Murder is a “result-of-conduct” crime, which the Penal Code defines in terms of the result of the perpetrator's actions.  See Young v. State, 341 S.W.3d 417, 423 (Tex.Crim.App.2011) (observing that “result of conduct” offenses concern the product of certain conduct).  A person commits murder by (1) intentionally or knowingly causing the death of an individual or (2) with intent to cause serious bodily injury, committing an act clearly dangerous to human life that causes the death of an individual.  Tex. Penal Code Ann. § 19.02(b)(1), (2) (West 2011).  A person acts intentionally with respect to his conduct when it is his objective to cause the prohibited result, and a person acts knowingly with respect to his conduct when he is aware that his conduct is reasonably likely to cause the prohibited result.  Id. at § 6.03(a), (b) (West 2011);  Nadal v. State, 348 S.W.3d 304, 310 (Tex.App.–Houston [14th Dist.] 2011, pet. ref'd).  A person's culpable mental state may be shown by circumstantial evidence.  Bounds v. State, 355 S.W.3d 252, 255 (Tex.App.–Houston [1st Dist.] 2011, no pet.);  Tottenham v. State, 285 S.W.3d 19, 28 (Tex.App.–Houston [1st Dist.] 2009, pet. ref'd).  Intent to kill may be inferred from the use of a deadly weapon.  Cavazos v. State, 382 S.W.3d 377, 384 (Tex.Crim.App.2012);  Godsey v. State, 719 S.W.2d 578, 580–81 (Tex.Crim.App.1986).  Under the Penal Code, firearms are deadly weapons per se.  Tex. Penal Code Ann. § 1.07(a)(17)(A) (West 2011 & Supp.2015);  Vaughn v. State, 888 S.W.2d 62, 68 (Tex.App.–Houston [1st Dist.] 1994), aff'd, 931 S.W.2d 564 (Tex.Crim.App.1996).  The factfinder may draw reasonable inferences from the basic facts.  Murray, 457 S. W.3d at 448.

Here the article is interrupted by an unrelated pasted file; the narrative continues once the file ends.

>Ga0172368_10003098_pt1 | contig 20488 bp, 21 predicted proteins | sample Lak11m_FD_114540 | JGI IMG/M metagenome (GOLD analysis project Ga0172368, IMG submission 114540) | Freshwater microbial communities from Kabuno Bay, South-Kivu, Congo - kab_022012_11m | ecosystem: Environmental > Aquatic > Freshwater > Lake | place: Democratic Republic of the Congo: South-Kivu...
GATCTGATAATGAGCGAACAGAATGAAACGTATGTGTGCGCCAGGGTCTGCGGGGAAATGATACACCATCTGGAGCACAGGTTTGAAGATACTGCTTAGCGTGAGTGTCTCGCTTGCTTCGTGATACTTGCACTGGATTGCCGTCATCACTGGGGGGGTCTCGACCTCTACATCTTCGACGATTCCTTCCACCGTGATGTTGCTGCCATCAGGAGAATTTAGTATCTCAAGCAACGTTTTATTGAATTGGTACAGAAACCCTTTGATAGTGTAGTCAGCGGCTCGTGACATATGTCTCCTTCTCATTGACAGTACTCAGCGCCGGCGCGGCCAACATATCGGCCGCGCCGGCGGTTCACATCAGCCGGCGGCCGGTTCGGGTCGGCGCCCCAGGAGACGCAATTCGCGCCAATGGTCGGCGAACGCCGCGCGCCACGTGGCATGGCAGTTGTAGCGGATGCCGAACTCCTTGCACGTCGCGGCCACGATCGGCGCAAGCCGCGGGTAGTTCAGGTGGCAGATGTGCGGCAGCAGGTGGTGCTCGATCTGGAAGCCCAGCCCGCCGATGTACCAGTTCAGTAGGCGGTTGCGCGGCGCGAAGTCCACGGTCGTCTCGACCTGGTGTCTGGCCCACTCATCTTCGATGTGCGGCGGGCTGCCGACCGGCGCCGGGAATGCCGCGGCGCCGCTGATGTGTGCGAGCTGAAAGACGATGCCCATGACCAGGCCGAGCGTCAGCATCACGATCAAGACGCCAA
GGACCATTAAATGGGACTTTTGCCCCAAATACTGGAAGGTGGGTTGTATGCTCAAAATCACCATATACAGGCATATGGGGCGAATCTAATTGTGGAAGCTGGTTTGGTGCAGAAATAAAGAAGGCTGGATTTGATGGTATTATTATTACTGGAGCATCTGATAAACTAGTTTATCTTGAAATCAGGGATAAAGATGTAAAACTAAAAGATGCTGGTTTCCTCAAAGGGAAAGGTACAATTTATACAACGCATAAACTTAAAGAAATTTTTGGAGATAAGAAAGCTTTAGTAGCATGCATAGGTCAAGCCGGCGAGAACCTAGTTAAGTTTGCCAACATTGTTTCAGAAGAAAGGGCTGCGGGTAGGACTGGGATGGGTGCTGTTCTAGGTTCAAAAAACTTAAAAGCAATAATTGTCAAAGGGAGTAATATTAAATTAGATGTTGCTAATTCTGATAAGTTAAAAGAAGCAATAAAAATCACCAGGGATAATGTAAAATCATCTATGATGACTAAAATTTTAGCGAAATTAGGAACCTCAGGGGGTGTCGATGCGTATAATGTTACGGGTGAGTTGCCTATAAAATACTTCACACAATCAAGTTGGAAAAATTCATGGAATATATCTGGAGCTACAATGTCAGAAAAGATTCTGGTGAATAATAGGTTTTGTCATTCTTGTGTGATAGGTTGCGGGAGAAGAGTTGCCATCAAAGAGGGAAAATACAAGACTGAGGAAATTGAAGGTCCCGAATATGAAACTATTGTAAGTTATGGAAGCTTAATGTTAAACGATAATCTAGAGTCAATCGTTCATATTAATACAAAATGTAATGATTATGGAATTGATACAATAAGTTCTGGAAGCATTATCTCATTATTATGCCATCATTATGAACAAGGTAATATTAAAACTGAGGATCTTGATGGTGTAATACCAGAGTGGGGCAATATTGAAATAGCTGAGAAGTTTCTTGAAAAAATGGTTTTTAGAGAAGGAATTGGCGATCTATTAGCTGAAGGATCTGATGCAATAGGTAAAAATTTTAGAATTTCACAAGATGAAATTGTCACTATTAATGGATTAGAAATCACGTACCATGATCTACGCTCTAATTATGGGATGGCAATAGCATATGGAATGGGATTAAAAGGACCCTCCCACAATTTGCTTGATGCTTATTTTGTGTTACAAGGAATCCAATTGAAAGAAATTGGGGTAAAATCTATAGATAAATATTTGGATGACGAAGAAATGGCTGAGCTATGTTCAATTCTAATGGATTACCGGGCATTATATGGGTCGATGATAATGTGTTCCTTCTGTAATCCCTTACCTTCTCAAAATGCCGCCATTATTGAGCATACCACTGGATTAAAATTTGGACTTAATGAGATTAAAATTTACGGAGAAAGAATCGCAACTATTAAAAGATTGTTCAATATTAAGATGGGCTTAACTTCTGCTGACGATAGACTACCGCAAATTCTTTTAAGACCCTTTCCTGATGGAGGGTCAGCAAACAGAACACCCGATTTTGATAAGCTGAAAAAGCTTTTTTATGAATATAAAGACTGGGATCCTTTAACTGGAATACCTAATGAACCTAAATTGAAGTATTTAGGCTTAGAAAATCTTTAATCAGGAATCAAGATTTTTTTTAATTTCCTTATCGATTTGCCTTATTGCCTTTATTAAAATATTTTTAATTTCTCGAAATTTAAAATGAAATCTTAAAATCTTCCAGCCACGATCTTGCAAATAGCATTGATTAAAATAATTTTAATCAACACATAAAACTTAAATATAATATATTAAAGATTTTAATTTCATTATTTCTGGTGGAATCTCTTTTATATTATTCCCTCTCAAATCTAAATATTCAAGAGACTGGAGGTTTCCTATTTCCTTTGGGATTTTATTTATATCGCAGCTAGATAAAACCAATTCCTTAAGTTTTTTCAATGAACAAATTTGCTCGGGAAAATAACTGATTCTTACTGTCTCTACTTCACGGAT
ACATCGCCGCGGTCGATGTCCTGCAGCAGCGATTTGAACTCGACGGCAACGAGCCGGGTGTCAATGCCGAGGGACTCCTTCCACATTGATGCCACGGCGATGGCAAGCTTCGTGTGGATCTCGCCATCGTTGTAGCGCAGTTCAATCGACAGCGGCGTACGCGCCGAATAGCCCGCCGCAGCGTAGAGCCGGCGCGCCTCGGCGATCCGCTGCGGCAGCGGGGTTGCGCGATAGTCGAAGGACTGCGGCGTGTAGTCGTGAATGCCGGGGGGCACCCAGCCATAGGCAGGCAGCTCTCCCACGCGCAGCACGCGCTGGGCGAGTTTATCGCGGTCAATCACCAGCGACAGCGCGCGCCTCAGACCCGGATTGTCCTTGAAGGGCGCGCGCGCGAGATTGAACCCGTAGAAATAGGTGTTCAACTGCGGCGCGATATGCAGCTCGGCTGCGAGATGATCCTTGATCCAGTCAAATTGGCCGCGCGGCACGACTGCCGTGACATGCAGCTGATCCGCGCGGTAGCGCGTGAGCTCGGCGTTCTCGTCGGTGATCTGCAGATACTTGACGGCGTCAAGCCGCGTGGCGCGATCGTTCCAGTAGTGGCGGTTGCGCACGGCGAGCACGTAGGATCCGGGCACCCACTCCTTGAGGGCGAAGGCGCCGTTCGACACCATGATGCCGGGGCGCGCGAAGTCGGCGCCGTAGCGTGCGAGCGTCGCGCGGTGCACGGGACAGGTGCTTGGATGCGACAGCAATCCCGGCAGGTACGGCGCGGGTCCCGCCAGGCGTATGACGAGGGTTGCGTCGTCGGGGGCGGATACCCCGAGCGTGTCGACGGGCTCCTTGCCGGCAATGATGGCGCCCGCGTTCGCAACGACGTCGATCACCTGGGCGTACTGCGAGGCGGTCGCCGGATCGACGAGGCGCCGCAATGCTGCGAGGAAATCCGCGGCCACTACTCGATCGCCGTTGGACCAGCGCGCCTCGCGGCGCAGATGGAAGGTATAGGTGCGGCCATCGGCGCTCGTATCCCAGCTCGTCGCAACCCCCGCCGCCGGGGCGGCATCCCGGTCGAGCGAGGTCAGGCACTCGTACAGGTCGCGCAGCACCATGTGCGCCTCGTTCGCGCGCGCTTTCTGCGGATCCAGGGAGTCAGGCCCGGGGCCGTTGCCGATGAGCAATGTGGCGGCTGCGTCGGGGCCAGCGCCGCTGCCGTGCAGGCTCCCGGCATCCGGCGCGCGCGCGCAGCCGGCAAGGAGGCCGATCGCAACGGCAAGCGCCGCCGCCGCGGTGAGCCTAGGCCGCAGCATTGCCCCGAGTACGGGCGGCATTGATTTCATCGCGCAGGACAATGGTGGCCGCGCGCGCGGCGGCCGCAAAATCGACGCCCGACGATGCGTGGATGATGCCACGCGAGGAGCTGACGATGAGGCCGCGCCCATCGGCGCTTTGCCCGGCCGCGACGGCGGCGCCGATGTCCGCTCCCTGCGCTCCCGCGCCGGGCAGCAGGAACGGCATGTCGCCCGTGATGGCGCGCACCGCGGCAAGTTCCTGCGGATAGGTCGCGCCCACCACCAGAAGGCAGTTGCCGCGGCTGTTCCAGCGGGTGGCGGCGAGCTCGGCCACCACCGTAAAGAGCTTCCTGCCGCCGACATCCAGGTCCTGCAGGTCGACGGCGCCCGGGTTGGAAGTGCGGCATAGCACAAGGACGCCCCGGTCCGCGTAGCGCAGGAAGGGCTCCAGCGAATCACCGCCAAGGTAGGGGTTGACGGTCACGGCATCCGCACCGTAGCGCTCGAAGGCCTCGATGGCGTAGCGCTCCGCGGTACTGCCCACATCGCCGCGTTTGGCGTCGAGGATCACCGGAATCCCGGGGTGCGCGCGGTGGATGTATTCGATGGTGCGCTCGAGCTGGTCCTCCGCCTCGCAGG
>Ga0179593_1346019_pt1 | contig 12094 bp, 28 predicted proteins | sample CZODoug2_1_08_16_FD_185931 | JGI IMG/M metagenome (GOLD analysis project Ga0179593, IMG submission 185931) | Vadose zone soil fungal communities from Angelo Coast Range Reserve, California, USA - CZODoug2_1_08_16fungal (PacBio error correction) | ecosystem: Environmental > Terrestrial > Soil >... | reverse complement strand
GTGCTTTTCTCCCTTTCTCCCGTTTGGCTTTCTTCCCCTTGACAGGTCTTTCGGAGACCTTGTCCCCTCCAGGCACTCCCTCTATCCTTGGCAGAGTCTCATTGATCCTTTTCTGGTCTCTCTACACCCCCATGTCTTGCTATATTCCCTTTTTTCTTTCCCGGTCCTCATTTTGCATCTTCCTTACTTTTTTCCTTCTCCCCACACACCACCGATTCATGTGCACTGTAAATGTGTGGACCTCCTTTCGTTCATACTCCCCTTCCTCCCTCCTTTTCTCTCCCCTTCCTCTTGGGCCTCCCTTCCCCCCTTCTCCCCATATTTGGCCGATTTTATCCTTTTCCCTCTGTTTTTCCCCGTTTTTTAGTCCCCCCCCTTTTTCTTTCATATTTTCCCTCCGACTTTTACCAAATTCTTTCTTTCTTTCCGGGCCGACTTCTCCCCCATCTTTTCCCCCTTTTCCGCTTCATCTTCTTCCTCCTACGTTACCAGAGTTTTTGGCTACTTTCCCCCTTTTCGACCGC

Dukes does not contend that the record lacks sufficient evidence to show that he shot Bates–Williams.  Rather, he contends, as he did at trial, that there is no evidence that he intended to shoot Bates–Williams.  Dukes reasons that because he shot Bates–Williams from only a few feet away and five of the seven shots he fired missed Bates–Williams, the evidence shows that he intended to miss BatesWilliams and only shot him by accident.